Project Switch

In 2019 we launched ‘Project Switch’ together with the community in Mandevu village in Kasungu, Malawi.

Mandevu, like so many other villages across Malawi, has no access to electricity. Each night, just after 6pm, darkness descends on the village, cutting days short.

Our research has revealed that the most common forms of lighting in the village are candles and battery powered lights. One in five homes also use home-made stick torches, with others burning dry grass or wood. Stick torches are home-made devices, which make use of old batteries which have insufficient power left in them to run other appliances, such as radios. Needless to say, stick torches do not provide much light.

Many households in the village reported having suffered accidents and burns as a result of the daily use of candles. We were also told that ’People ration the amount of light they use to save energy for another day’ and that ‘it is difficult to be satisfied with this situation.‘ This is also true for radios, with people limiting the time they listen to the radio to save battery power.

Meanwhile, many of the batteries, which are typically zinc carbon, end up on the ground, creating a risk of soil and water pollution. Just a short walk around the village revealed many batteries, in various stages of decay, lying on, or embedded within, the ground.

Project Switch is all about working to change this situation. Mandevu village now has a solar charging station – a building with its own solar system which is enabling a solar agent to offer customers access to different energy options. These include:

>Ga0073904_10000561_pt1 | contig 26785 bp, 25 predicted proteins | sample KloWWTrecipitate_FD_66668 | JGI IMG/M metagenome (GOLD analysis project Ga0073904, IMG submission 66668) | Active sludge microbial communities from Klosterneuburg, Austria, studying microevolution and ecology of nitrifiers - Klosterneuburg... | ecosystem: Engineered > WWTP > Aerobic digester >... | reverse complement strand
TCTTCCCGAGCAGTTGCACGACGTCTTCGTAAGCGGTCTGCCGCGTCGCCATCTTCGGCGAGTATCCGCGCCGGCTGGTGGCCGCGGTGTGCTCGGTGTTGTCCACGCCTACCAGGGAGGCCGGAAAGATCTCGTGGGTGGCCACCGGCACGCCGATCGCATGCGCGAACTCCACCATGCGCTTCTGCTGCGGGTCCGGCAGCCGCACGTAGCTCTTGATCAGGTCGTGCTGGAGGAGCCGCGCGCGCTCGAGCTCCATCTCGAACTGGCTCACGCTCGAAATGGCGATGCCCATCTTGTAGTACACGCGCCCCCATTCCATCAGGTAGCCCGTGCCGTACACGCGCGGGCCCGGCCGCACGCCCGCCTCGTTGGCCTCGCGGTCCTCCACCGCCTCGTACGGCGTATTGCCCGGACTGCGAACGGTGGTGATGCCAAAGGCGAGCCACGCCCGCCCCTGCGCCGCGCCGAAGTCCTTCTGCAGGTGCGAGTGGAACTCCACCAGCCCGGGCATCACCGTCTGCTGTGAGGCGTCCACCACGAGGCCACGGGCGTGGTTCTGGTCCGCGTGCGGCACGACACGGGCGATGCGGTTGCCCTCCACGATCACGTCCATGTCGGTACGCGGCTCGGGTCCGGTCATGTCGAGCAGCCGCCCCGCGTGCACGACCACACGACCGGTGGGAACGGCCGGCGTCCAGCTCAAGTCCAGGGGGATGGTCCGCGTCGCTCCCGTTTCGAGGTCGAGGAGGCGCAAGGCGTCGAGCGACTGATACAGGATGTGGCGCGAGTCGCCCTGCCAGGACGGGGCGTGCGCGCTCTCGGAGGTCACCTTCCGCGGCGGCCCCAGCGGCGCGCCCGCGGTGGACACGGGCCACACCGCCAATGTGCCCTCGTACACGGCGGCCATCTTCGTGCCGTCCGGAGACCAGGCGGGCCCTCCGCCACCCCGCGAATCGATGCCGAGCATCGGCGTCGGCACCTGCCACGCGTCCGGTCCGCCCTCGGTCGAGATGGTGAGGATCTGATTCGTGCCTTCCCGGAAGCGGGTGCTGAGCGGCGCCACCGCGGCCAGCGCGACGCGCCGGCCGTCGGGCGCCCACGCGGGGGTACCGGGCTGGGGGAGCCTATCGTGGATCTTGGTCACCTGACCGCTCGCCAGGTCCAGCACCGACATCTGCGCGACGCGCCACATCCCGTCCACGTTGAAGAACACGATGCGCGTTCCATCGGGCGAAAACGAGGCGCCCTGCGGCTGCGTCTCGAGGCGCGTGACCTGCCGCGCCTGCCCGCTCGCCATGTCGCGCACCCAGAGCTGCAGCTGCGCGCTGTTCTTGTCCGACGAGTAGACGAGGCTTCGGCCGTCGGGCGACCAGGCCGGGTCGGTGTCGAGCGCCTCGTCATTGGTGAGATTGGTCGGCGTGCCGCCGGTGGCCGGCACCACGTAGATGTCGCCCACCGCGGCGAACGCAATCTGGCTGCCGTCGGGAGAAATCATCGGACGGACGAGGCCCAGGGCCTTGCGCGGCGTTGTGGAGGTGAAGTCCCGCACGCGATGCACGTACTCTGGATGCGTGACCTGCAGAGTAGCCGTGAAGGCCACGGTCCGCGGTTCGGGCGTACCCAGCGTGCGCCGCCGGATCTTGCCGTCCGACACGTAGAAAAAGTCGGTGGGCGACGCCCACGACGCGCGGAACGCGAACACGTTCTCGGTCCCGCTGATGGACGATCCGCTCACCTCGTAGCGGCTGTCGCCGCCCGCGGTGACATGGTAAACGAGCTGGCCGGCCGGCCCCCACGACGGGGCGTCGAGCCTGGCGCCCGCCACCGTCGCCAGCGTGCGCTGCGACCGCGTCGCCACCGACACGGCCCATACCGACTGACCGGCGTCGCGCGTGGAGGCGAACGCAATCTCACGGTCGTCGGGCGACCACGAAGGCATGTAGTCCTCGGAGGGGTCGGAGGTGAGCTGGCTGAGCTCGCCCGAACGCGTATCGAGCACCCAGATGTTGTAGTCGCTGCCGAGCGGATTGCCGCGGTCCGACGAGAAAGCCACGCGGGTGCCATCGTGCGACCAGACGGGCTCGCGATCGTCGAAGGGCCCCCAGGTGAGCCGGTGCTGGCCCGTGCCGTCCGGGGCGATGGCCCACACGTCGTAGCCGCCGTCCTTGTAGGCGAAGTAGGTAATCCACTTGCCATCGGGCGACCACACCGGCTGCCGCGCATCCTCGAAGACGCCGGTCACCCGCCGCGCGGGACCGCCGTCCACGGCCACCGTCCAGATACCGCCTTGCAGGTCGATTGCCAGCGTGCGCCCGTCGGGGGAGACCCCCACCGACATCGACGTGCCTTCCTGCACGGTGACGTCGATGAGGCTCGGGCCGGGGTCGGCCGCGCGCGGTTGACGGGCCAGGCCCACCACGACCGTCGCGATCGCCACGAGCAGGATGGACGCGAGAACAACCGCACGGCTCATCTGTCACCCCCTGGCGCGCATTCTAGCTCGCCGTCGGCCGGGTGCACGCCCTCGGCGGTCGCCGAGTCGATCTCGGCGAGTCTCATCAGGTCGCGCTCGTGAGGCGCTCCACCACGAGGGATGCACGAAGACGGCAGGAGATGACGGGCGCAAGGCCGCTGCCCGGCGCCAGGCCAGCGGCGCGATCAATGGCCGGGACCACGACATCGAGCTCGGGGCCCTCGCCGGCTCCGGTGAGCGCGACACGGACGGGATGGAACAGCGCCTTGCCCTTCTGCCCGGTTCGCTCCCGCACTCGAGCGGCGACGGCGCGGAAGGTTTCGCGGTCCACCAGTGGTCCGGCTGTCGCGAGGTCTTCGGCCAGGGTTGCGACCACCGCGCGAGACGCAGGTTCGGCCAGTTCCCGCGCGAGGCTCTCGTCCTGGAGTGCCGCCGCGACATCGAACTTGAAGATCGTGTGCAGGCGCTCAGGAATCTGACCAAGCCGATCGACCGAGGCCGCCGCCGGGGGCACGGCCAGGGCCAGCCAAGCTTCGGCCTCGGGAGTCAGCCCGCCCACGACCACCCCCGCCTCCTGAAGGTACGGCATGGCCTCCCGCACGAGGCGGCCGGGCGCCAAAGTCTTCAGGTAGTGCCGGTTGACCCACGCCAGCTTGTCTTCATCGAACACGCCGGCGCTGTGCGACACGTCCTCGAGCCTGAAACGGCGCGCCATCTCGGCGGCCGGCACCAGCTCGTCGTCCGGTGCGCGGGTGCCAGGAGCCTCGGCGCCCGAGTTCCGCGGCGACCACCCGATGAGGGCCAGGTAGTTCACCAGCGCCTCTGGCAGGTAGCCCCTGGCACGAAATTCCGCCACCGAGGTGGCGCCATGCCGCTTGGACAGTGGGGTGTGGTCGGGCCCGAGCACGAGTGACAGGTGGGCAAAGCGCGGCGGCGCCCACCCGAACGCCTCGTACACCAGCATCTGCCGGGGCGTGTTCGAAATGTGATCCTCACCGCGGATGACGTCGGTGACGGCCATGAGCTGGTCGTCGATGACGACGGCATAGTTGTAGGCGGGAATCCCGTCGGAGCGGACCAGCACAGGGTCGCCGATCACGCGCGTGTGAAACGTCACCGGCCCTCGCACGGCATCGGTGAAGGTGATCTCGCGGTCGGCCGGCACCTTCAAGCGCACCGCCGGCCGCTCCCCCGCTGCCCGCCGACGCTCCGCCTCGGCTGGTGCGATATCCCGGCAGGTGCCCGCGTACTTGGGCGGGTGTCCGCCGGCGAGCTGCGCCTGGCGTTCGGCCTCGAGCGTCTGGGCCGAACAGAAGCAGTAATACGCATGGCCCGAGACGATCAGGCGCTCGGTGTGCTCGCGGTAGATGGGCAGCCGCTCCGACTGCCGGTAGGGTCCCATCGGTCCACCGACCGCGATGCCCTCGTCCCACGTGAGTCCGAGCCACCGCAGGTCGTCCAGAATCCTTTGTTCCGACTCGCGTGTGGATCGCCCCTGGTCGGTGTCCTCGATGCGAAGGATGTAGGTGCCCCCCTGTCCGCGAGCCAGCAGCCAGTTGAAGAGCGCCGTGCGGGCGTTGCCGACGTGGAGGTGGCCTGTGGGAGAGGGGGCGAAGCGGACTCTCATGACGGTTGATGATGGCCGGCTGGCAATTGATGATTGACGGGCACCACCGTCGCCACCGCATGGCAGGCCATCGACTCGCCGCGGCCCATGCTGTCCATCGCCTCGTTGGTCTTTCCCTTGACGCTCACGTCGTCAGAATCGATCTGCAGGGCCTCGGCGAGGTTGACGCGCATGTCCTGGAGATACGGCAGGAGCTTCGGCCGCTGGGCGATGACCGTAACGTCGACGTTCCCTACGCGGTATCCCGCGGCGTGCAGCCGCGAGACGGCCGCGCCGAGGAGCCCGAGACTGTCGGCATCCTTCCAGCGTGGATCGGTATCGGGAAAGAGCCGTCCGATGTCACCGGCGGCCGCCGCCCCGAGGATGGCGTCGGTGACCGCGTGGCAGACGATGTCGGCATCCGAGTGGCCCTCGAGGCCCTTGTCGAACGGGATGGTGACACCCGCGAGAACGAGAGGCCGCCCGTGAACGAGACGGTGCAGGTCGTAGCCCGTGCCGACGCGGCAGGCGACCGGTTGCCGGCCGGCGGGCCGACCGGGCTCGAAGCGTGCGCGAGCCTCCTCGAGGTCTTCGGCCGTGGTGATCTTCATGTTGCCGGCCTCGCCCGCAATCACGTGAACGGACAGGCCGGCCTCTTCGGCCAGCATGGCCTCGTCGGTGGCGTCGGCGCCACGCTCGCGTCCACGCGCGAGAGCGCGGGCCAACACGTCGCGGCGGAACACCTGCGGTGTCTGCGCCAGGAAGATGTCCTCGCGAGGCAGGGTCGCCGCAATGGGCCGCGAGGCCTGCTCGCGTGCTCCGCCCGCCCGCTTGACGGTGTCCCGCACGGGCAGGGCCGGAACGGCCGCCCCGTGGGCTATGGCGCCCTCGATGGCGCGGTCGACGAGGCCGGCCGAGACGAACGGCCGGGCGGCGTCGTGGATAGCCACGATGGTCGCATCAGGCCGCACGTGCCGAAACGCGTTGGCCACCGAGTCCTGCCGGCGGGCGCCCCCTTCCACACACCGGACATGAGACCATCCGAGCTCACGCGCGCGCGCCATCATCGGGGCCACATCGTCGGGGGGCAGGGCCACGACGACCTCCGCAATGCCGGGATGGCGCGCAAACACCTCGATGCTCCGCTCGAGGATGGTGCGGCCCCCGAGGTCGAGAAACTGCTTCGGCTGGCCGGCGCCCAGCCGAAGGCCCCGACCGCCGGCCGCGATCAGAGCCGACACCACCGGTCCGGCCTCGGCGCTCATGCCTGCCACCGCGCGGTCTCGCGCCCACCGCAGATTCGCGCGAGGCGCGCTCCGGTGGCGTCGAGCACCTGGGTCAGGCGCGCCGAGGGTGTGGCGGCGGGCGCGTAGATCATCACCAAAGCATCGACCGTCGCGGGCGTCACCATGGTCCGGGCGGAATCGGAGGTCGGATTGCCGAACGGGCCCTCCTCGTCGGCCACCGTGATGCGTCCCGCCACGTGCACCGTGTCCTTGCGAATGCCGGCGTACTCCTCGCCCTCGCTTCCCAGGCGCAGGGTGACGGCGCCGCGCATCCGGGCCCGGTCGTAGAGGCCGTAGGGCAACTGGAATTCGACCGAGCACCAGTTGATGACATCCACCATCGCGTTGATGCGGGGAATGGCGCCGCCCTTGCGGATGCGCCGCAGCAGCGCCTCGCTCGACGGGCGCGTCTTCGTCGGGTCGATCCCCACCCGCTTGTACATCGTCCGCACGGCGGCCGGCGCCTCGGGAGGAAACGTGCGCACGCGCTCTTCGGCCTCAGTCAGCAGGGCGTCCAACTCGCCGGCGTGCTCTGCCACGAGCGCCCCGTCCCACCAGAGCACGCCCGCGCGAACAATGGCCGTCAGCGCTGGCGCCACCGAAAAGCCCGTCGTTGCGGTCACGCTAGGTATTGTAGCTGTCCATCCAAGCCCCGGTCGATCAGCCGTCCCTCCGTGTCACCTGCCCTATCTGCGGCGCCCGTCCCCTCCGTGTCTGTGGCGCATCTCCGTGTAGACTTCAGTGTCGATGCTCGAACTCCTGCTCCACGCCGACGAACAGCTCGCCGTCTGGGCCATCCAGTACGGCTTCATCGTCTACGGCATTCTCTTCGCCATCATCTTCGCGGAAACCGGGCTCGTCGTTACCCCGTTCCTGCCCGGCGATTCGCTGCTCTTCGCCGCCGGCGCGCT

• The rental of solar lights on a daily basis for a few pennies
  • Providing ‘Rent to own’ offerings of multiple lighting and phone charging systems
  • Offering solar lights and systems for outright purchase

13-year-old Aliya Ali rents a torch at Project Switch in Mandevu Village.

Lights and switches have also been installed in houses across the village, making it possible for people to flick a switch in their homes for the first time. People can recharge their batteries using the solar power at the charging station. We have also installed stand alone pico-solar panels on a selection of households who are ‘renting to own.’

By working closely with the community, we aim to improve our understanding of what it takes for everyone to be able to enjoy access to solar lighting and power, in place of the need to buy candles and disposable torch batteries. We then hope to go beyond basic power and lighting, towards enabling access to energy for productive use.

"I love my job because I get to be one of the people to reach out to the community with clean energy thereby improving their lives and help in combatting poverty."
Dalitso Judith Kudala, Project Switch Coordinator

What happens when a village gets light?

With Project Switch, our aim was to make solar lights available to everyone in the village. We opened an energy hub, a place where people, at a small cost, could borrow charged solar lights to take home with them in the evening. During the past year we have been closely monitoring and optimising this model. The first results of the project have now come in, and we are thrilled!

Solar lights bring security to the village

Nelia Mbewe lives with her 5-year old twin daughters Glory and Grace in Mandevu village, Malawi. Nelia used to be scared every night as the sun set. With her solar lights, Nelia and her daughters feel safe again.